Summer 2023 - HIST 371 D100
The Asia-Pacific War in Modern Japanese History (4)
Class Number: 3243
Delivery Method: In Person
Course Times + Location:
Th 2:30 PM – 5:20 PM
AQ 5025, Burnaby
1 778 782-5814
Prerequisites:45 units, including six units of lower division history. Recommended: at least one course on modern Japan.
Covers the period in Japan from the 1930s to the 1950s and will introduce students to topics such as wartime atrocities, the dropping of the atomic bombs and the prosecution of war criminals. It will also attempt to explain why so much controversy surrounds interpretations of events arising from Japan's last war, the Asia-Pacific War.
This course focuses on the Asia-Pacific War and its very long postwar, which may have still not come to an end insofar as so many issues arising from the war have not been satisfactorily resolved for individuals both in Japan and in the countries that were subjected to colonization and wartime occupation. It thus covers both events during the war as well as how the war has been remembered by inviting students to examine events of continuing controversy, many of which arose from the problematic handling of war crimes.This is not a course dedicated to specific battles or military strategy, and students are forewarned that the course addresses events that can only be described as cruel.
Recommended: While it is not a prerequisite for this course, students who have taken a course on Japan prior to this one will be at an advantage.
- Eight Page (double-spaced) Essay plus Bibliography 25%
- Tutorial Work (Perusall: collaboratively commenting on weekly readings 30% and Weekly in-class discussion: formulating potential examination questions 20%) 50%
- Examination 25%
The Department of History respectfully acknowledges the xʷməθkʷəy̓əm (Musqueam), Sḵwx̱wú7mesh (Squamish), səl̓ilw̓ətaʔɬ (Tsleil-Waututh), q̓íc̓əy̓ (Katzie), kʷikʷəƛ̓əm (Kwikwetlem), qiqéyt (Qayqayt), qʼʷa:n̓ƛʼən̓ (Kwantlen), Səmyámə (Semiahmoo), and sc̓əwaθən (Tsawwassen) Peoples, on whose ancestral, traditional, and unceded territories Simon Fraser University’s three campuses stand. We are committed to reconciliation through decolonization and Indigenization.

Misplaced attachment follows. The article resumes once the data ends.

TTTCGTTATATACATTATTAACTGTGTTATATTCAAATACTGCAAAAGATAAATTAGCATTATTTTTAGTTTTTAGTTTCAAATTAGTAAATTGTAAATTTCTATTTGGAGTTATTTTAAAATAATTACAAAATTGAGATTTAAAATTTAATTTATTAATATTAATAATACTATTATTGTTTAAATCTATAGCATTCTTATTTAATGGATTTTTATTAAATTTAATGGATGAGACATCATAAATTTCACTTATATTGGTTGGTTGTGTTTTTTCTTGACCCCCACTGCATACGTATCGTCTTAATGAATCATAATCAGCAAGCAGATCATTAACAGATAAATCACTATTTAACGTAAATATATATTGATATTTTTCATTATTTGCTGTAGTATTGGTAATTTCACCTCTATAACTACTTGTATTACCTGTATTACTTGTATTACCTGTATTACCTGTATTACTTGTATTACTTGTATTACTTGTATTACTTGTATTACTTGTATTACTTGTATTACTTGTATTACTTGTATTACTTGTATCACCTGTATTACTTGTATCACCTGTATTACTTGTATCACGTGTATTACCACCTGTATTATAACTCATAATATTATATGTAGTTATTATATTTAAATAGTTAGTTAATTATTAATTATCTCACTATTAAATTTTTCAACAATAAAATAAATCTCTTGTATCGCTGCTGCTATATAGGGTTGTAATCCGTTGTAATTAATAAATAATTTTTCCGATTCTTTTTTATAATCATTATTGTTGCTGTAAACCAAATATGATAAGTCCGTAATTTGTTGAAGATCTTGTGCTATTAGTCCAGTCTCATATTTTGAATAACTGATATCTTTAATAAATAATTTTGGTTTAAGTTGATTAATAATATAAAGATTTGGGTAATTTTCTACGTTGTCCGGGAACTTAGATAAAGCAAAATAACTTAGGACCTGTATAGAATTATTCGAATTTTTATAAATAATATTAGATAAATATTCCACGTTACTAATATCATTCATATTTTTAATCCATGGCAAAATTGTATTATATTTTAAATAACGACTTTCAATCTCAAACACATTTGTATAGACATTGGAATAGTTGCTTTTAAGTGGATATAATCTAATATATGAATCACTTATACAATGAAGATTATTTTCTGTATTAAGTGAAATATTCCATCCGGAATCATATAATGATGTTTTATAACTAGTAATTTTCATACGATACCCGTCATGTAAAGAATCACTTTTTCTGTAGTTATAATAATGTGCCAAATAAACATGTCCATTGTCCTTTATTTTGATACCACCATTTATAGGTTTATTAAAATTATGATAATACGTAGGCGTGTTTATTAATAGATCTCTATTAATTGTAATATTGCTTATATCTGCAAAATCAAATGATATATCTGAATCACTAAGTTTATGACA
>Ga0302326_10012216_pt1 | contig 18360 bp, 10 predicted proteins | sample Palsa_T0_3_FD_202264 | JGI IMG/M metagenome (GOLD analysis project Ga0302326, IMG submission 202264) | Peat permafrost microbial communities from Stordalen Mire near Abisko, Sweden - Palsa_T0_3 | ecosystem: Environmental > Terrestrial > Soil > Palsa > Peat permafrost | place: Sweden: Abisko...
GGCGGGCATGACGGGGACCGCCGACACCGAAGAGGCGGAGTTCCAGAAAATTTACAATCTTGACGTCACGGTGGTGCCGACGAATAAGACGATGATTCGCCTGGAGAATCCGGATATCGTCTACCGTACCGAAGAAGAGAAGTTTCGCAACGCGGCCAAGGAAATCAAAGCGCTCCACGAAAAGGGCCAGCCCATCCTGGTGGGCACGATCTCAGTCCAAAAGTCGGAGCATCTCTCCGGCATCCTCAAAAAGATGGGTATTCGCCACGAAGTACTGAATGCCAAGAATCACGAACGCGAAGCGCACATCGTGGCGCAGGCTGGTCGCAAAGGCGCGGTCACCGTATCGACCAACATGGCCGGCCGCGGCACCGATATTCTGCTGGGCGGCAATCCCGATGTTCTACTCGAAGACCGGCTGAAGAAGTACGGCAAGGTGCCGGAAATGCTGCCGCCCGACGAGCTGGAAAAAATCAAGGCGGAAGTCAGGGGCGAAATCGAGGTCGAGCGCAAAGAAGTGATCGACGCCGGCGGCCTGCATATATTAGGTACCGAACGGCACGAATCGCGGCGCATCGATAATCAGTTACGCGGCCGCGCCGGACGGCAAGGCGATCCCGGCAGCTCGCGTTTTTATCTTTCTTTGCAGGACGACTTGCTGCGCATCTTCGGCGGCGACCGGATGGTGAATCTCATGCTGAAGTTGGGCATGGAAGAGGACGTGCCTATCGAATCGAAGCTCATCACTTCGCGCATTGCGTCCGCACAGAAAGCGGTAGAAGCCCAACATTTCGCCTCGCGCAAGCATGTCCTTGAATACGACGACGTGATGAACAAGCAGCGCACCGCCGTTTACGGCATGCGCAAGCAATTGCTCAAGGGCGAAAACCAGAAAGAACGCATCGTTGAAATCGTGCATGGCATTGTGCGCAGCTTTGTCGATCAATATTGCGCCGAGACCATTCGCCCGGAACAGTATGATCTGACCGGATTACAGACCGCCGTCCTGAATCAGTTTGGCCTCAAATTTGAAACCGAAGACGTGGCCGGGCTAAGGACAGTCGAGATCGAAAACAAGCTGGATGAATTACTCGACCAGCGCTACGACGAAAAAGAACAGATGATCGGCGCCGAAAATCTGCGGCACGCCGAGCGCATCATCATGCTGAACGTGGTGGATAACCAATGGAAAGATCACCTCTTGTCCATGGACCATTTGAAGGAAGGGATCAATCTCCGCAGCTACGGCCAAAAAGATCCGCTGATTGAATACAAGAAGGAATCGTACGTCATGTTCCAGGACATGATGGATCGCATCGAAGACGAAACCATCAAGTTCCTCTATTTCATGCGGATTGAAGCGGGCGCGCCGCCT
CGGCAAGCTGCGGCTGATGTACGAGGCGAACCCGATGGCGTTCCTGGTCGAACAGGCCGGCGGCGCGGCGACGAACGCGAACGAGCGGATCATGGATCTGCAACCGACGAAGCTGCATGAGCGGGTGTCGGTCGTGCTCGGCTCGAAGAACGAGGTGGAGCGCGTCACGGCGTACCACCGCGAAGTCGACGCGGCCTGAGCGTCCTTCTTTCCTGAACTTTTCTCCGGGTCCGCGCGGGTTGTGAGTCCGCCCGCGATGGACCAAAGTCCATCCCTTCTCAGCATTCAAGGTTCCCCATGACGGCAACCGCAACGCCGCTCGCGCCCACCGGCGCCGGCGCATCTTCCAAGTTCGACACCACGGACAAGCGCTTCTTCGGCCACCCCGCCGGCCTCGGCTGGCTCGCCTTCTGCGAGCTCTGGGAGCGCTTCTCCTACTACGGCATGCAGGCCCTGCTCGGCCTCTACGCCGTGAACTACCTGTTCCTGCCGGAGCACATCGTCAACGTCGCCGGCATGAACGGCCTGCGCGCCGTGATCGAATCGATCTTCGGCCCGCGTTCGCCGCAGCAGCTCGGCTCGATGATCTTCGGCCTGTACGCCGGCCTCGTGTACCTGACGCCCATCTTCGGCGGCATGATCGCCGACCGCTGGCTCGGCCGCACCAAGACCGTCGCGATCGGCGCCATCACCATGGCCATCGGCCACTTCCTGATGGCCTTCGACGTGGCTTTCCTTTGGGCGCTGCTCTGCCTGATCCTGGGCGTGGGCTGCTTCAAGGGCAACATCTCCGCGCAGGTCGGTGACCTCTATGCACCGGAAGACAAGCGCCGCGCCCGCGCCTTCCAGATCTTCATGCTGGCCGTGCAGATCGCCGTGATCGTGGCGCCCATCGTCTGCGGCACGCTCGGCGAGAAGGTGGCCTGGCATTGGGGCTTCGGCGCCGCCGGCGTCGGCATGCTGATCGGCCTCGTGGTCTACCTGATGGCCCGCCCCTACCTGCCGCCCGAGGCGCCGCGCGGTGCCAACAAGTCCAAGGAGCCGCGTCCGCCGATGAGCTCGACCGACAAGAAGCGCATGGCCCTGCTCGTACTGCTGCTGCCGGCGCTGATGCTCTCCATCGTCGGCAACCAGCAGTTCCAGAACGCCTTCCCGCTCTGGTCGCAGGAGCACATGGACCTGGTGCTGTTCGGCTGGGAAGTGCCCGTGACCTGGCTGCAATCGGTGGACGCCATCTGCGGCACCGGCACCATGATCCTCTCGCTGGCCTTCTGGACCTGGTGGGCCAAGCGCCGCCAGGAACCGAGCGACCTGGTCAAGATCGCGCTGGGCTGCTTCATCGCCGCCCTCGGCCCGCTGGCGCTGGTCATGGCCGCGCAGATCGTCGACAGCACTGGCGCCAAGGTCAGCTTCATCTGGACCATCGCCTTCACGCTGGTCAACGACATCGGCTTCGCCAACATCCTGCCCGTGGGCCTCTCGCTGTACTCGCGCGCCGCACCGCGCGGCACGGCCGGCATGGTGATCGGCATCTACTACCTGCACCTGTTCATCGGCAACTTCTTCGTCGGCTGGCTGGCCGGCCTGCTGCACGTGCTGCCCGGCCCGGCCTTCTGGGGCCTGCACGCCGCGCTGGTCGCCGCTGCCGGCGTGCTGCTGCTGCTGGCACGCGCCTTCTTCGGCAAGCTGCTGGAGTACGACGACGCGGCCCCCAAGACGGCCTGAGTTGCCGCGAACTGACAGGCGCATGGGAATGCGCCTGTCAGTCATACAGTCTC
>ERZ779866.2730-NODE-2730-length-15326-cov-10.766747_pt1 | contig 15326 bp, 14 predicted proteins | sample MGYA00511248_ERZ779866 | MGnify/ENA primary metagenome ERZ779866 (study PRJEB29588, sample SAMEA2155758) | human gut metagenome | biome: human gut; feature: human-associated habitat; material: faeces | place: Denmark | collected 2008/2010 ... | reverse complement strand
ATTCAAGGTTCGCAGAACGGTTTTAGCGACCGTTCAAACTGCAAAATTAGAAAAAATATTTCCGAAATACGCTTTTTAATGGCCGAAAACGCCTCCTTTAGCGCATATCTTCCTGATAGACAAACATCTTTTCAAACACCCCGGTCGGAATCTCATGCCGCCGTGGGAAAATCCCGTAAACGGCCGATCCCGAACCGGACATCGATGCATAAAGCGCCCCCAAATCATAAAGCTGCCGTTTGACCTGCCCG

GORDON, Andrew. A Modern History of Japan: From Tokugawa Times to the Present. New York: Oxford University Press, 2003.
SFU Library available online: https://ebookcentral-proquest-com.proxy.lib.sfu.ca/lib/sfu-ebooks/reader.action?docID=4963133&ppg=1
Tutorial readings (available through CANVAS)
ACADEMIC INTEGRITY: YOUR WORK, YOUR SUCCESS
SFU’s Academic Integrity website http://www.sfu.ca/students/academicintegrity.html is filled with information on what is meant by academic dishonesty, where you can find resources to help with your studies and the consequences of cheating. Check out the site for more information and videos that help explain the issues in plain English.
Each student is responsible for his or her conduct as it affects the university community. Academic dishonesty, in whatever form, is ultimately destructive of the values of the university. Furthermore, it is unfair and discouraging to the majority of students who pursue their studies honestly. Scholarly integrity is required of all members of the university. http://www.sfu.ca/policies/gazette/student/s10-01.html